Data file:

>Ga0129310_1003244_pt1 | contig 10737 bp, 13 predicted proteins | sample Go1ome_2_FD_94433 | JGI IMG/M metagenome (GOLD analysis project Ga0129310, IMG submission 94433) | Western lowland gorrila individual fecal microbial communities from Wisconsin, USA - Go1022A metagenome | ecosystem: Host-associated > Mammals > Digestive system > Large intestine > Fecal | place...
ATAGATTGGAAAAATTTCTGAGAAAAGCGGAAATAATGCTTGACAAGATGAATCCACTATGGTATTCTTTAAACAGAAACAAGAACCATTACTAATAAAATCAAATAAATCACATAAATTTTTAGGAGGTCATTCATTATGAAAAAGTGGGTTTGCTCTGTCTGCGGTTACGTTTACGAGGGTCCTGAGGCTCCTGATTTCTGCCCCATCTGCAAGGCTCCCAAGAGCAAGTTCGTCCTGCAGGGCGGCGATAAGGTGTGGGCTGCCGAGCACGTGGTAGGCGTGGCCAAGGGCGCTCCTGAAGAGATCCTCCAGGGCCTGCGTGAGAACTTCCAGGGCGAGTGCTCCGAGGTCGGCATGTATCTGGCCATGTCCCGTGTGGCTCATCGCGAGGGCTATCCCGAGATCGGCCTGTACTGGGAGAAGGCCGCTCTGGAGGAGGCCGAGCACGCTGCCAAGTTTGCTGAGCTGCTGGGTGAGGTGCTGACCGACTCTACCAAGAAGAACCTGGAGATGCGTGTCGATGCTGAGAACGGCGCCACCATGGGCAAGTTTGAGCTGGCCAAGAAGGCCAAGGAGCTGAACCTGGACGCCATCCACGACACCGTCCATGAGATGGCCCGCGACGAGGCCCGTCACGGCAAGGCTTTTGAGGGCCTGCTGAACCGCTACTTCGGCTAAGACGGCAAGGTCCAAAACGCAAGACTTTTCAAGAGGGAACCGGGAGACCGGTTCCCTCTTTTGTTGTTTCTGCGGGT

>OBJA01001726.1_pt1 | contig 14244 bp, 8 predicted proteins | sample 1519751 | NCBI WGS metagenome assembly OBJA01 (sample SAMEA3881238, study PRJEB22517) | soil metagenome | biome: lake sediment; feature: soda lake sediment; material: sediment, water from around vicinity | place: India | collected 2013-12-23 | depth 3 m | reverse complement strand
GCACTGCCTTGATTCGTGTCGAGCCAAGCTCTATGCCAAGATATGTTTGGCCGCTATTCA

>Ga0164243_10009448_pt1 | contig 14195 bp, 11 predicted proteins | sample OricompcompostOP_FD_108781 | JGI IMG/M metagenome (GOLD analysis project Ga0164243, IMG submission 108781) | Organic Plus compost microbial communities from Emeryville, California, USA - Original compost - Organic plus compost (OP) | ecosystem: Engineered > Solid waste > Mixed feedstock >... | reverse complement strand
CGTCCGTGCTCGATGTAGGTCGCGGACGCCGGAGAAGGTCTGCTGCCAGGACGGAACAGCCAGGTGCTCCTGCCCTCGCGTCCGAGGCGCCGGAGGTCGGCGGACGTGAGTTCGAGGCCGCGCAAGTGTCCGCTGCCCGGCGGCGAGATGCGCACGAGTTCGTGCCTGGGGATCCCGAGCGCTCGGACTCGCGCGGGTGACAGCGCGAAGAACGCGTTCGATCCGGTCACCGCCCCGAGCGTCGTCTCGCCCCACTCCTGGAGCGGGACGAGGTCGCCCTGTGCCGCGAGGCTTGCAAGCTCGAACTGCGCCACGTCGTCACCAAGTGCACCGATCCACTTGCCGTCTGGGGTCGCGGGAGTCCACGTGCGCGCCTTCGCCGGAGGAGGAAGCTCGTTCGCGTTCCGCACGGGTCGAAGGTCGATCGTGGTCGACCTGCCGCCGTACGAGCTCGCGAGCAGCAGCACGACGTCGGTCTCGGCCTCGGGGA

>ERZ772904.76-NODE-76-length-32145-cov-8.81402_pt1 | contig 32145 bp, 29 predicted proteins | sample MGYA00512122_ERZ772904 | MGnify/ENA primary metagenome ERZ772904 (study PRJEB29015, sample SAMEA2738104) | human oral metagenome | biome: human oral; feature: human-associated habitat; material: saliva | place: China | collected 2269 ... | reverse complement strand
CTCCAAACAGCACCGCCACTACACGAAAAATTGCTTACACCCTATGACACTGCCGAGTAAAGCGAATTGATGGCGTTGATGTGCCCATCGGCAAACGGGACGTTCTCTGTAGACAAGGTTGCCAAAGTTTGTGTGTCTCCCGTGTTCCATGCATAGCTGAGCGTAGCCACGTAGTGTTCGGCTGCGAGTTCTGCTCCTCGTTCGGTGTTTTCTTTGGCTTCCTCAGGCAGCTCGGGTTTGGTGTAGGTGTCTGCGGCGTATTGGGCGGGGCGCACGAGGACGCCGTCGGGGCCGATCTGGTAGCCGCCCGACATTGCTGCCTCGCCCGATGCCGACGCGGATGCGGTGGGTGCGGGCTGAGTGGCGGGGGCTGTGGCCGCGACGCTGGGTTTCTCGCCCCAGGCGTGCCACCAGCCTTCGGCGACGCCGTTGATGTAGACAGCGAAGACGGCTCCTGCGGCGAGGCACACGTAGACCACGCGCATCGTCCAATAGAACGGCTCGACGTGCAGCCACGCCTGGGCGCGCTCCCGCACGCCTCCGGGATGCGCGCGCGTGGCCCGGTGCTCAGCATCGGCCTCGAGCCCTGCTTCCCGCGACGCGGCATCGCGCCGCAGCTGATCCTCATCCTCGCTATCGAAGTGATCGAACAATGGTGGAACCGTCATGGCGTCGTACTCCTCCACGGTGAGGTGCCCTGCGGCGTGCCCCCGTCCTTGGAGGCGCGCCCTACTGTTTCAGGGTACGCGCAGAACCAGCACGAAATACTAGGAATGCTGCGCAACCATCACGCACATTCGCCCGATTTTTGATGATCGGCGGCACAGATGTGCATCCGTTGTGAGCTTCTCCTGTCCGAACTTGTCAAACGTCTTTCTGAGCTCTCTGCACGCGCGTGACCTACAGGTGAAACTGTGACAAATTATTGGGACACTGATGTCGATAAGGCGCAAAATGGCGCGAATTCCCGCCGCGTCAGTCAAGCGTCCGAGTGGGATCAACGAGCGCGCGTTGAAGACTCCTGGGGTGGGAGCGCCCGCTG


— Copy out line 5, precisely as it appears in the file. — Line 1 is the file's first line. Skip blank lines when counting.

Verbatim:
>Ga0164243_10009448_pt1 | contig 14195 bp, 11 predicted proteins | sample OricompcompostOP_FD_108781 | JGI IMG/M metagenome (GOLD analysis project Ga0164243, IMG submission 108781) | Organic Plus compost microbial communities from Emeryville, California, USA - Original compost - Organic plus compost (OP) | ecosystem: Engineered > Solid waste > Mixed feedstock >... | reverse complement strand